Speaking in tonguesAlthough my native tongue is Nepal Bhasa, listening to the news in it feels like listening to a foreign language
I am in China at the moment, and when people here ask me if my mother tongue is Nepali, I explain to them that it is in fact Nepal Bhasa (Newari). However, I am far from fluent in it, and my vocabulary is limited. I have never learned how to write in the Ranjana script, and sometimes listening to the news in Nepal Bhasa is almost like trying to comprehend a foreign language.
Perhaps I myself am to blame for my incompetence. I know that I have not really made an effort to learn the language from my parents or my grandparents. But perhaps the unitary state model and the Nepali education system are also blameworthy. The Nepali state has not really made it a point for me to learn my mother tongue. In school, I was not offered an option to learn it. A few friends who spoke Nepal Bhasa at home and spoke Nepali with an accent were often ridiculed.
When education was first made available to the masses after the fall of the Rana regime, it was exclusively in the Nepali language. This meant that to gain access to knowledge, people had to adopt a language which they did not necessarily feel ownership of.
The trend of the course books being written mostly in Nepali and English continues till date. Although a few government schools do provide children with the option of learning their mother tongue and so books are published in various languages of the country, only a very few children benefit from it. Public schools follow the curricula in Nepali, even in places where the majority of children do not speak it as a first language. In their book ‘Freakonomics’, Dubner and Levitt argue—and provide empirical evidence for it—that children do well in school when they are taught in the language their parents speak at home. Maybe this is one of the reasons why, despite having almost universal primary enrolment, dropout rates are frighteningly high in Nepal.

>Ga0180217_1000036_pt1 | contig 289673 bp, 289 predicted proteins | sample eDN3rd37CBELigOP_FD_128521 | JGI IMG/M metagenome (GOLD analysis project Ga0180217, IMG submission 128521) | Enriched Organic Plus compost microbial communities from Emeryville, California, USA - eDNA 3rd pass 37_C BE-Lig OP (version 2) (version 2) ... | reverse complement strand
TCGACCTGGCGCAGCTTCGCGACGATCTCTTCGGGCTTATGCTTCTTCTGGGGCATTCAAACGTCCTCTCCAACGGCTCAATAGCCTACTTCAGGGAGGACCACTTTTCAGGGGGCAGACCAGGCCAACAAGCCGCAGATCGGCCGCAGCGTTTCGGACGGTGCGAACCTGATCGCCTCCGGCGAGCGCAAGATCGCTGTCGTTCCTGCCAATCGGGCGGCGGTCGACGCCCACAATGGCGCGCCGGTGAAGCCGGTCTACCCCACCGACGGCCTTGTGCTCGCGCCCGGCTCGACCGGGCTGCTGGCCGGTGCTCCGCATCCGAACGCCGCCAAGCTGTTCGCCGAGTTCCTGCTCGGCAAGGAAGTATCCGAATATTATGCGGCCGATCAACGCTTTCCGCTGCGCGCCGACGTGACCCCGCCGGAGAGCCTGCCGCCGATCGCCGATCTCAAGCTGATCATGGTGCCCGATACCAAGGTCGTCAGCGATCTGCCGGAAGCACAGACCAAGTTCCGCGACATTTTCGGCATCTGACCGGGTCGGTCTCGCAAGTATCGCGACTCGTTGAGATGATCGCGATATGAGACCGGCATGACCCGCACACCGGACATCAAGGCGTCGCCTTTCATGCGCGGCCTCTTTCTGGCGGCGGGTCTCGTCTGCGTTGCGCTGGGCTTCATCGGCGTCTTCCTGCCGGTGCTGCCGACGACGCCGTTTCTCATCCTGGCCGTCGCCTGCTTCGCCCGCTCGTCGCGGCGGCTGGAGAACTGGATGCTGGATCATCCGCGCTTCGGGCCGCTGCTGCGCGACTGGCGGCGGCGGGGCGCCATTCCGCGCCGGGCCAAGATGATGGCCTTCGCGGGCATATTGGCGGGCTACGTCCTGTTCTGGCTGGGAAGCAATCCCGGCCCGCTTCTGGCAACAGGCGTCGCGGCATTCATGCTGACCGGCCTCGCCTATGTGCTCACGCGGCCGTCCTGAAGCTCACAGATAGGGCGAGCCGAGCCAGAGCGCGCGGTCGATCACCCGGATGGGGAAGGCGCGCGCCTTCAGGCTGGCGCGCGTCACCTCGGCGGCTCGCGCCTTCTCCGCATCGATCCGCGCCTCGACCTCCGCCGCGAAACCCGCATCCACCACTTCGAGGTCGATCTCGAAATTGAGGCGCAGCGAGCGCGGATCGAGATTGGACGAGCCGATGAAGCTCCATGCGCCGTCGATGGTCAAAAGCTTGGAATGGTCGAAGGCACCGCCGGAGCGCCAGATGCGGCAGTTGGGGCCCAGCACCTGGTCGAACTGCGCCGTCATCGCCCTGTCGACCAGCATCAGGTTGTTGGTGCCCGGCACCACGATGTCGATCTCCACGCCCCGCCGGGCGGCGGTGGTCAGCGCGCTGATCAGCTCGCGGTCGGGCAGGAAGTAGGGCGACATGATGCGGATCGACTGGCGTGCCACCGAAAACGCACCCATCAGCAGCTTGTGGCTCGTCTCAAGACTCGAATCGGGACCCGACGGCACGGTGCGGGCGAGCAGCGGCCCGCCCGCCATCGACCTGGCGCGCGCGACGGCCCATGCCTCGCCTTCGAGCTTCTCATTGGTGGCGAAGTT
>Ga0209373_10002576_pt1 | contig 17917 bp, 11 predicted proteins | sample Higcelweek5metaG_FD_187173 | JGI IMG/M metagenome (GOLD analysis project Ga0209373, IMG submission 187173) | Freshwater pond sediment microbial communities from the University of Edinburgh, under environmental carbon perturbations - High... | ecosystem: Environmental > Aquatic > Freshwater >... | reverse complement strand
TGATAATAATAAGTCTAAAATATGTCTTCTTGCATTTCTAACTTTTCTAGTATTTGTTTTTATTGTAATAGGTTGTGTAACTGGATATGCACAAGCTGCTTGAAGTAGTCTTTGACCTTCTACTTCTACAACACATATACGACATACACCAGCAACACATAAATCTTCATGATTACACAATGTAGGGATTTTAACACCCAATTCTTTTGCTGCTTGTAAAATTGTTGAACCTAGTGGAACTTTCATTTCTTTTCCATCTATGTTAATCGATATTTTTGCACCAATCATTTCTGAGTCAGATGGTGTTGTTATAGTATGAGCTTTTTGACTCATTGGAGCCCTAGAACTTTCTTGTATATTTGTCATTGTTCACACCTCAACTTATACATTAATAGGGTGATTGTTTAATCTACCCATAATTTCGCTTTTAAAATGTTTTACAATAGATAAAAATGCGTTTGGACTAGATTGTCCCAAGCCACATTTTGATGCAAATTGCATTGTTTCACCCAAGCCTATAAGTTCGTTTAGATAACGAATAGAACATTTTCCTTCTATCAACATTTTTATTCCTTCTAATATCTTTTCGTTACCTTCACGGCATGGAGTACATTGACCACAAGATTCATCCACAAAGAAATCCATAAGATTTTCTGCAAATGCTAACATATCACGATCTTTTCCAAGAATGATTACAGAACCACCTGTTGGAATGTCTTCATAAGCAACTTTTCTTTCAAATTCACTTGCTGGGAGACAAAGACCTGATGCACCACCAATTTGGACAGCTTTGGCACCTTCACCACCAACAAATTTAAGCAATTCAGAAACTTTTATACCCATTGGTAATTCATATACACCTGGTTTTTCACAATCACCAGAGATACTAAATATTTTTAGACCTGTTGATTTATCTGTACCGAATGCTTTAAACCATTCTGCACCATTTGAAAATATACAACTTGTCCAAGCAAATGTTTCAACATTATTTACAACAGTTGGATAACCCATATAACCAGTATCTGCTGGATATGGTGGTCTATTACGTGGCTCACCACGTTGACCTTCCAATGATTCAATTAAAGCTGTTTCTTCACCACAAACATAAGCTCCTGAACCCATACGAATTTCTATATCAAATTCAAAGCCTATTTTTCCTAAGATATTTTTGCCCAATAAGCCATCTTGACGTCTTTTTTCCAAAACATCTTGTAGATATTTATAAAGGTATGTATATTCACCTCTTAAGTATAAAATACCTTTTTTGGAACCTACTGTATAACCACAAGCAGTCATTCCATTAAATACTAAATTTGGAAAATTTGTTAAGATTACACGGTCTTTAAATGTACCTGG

Adopting the language of the ruling elite was for decades the exclusive path to a better future in Nepal. It still is to a large extent. The bureaucracy in the country has been functioning in Nepali since its inception, and currently, in its composition, over 80 percent are speakers of Nepali as a first language and of Khas-Arya origin, a group that comprises only about 30 percent of Nepal’s population. I also find it quite absurd that a certain multinational company operating in Nepal makes its communication (print and radio advertisements) available in languages like Awadhi, Bhojpuri, Maithili and even Nepal Bhasa, while the country’s constitution is hard to get in these languages. This is rather hypocritical for a country that prides itself in being multilingual. In Nepal’s modern history, the ability to speak what has come to be known as the Nepali language and a complexion that is a certain shade of brown encompass the definition of being a Nepali. That is a problematic definition.
The country is in the process of being federalised and the promulgation of the new constitution should have marked a new beginning for Nepal, but I fear we are still far from a new and better beginning. The challenge ahead for Nepal is to undo several historical wrongs without fuelling ethnocentrism and subsequent hate, which an ethnicity-based federalism is bound to do. A thorough understanding of and respect for the true sentiments of the people is required.
For a state that has preached assimilation throughout its modern history—with only token amendments in the past decade—and has derived most of its power from the politics of exclusion, overcoming this challenge is of paramount importance if it wants to create a Nepal that is mindful of and respectful towards its multiple identities. Doing so will require treading paths that may seem uncomfortable to some, but these paths will define Nepal for decades, if not centuries, to come.
Joshi is pursuing a master’s in International Relations and Diplomacy at Tribhuvan University